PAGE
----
The Critical Role of Positive Incentives for Reducing Insider Threats
December 2016 • Technical Report
Andrew P. Moore, Jeff Savinda, Elizabeth A. Monaco, Jamie L. Moyes, Denise M. Rousseau (Carnegie Mellon University), Samuel J. Perl, Jennifer Cowley, Matthew L. Collins, Tracy Cassidy, Nathan VanHoudnos, Palma Buttles-Valdez, Daniel Bauer, Allison Parshall
This report describes how positive incentives complement traditional practices to provide a better balance for organizations' insider threat programs.
Software Engineering Institute
CMU/SEI Report Number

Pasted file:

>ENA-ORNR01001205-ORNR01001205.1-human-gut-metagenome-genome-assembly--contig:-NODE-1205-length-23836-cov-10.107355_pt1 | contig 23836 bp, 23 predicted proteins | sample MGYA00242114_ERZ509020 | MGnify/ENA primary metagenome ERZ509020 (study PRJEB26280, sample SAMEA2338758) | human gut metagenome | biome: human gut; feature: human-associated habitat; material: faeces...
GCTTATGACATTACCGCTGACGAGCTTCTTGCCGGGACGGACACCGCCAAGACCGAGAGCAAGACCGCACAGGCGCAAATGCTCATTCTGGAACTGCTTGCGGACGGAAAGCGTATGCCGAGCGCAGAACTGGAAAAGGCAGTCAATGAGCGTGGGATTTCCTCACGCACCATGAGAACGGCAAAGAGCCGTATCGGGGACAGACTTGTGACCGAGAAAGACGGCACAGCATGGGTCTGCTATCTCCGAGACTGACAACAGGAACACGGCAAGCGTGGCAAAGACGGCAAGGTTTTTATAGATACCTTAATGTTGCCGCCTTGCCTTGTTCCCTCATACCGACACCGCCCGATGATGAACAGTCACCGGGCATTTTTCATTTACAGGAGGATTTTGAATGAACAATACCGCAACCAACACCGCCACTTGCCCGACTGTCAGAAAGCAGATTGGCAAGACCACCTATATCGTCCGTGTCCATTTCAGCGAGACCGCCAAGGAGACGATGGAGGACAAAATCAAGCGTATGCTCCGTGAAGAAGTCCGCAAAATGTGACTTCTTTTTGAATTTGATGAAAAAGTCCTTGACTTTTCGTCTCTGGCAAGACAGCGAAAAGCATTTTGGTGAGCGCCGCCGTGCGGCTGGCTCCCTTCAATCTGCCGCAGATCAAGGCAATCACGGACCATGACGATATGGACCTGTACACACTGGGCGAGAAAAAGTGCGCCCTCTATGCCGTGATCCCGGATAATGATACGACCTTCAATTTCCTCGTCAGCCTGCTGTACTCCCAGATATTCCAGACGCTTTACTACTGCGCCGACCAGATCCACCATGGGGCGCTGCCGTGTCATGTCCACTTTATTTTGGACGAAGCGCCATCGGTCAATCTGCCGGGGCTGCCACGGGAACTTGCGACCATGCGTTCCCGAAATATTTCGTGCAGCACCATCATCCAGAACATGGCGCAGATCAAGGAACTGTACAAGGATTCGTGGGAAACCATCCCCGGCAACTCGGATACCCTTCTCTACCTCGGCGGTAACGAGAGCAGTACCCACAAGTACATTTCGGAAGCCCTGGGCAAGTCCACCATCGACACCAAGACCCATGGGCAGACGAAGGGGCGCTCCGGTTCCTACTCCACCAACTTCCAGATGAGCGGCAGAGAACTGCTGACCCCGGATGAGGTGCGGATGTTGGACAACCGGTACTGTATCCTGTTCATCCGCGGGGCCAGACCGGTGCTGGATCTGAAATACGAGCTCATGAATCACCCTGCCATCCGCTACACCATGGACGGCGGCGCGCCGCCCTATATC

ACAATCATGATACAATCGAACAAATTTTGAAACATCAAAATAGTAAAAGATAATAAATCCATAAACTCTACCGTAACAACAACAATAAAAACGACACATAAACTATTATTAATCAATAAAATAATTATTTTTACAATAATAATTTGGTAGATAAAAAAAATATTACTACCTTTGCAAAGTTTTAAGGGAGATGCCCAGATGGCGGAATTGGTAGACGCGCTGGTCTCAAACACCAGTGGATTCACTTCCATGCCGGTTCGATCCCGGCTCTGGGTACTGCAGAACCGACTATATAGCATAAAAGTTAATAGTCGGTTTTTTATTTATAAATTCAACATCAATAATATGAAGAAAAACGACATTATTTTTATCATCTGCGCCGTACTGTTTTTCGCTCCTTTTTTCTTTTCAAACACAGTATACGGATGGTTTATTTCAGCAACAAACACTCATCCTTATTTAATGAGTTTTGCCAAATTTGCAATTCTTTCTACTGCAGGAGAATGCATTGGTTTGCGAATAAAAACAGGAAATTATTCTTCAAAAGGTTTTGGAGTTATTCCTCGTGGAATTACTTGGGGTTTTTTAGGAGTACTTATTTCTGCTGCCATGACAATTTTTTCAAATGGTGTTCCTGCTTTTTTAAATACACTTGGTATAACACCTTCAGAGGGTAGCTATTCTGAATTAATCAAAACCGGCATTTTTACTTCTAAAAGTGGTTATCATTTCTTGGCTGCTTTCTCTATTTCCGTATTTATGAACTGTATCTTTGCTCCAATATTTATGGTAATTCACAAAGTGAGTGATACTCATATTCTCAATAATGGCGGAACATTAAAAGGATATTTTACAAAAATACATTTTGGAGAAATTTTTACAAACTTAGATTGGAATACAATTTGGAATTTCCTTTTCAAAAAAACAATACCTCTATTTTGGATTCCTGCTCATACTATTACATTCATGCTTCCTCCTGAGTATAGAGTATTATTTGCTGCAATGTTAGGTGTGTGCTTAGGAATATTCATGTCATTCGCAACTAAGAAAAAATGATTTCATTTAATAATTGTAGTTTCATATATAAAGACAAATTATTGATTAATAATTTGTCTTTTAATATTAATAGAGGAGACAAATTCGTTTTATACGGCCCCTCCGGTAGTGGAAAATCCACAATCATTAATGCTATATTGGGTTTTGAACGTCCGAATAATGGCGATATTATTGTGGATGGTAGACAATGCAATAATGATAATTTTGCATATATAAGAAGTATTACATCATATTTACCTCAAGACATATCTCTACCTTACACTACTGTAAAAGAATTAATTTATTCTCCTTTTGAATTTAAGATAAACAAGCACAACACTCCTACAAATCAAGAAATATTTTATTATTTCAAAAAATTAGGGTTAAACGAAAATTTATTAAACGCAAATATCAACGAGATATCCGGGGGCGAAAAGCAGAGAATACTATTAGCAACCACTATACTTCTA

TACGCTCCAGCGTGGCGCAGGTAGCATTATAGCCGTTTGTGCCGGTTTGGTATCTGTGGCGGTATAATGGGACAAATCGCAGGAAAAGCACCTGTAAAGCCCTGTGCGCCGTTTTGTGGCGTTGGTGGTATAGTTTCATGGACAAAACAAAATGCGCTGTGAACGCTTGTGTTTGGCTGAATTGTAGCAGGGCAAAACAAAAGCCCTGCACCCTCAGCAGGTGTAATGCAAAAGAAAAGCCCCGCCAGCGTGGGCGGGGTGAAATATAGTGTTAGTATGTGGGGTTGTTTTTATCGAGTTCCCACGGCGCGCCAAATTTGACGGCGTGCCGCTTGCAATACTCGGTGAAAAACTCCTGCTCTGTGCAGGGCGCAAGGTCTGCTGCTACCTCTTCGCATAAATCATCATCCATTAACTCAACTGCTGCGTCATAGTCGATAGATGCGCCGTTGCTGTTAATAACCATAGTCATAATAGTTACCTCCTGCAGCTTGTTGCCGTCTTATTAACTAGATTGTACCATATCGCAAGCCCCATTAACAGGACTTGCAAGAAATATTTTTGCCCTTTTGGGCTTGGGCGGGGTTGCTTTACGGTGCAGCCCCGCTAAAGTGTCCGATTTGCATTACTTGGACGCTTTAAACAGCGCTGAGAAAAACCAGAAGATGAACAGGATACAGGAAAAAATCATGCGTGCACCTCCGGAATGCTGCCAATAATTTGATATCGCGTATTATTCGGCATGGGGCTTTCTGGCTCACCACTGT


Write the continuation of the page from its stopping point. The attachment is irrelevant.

Traditional insider threat practices involve negative incentives that attempt to force employees to act in the interests of the organization and, when relied on excessively, can result in negative unintended consequences that exacerbate insider threats. Positive incentives that attempt to encourage employees to act in the interests of the organization can complement negative incentives. In our research, we identified and analyzed three avenues for aligning the interests of the employee and the organization: job engagement, perceived organizational support, and connectedness with co-workers. Based on an analysis of three insider threat incidents and an exploratory survey of organizations, we developed a model of the disgruntled insider threat problem as it relates to dissatisfaction with the employing organization and the potential benefits associated with positive incentives that improve perceived organizational support and justice. To help organizations understand their options for using positive incentives as part of their insider threat program, we outline workforce management practices to improve employees' feelings of being supported by the organization. This research is a first step toward creating a well-grounded foundation on which insider threat programs can establish a more balanced and effective means of reducing insider threats, one that is a net positive for both the employee and the organization.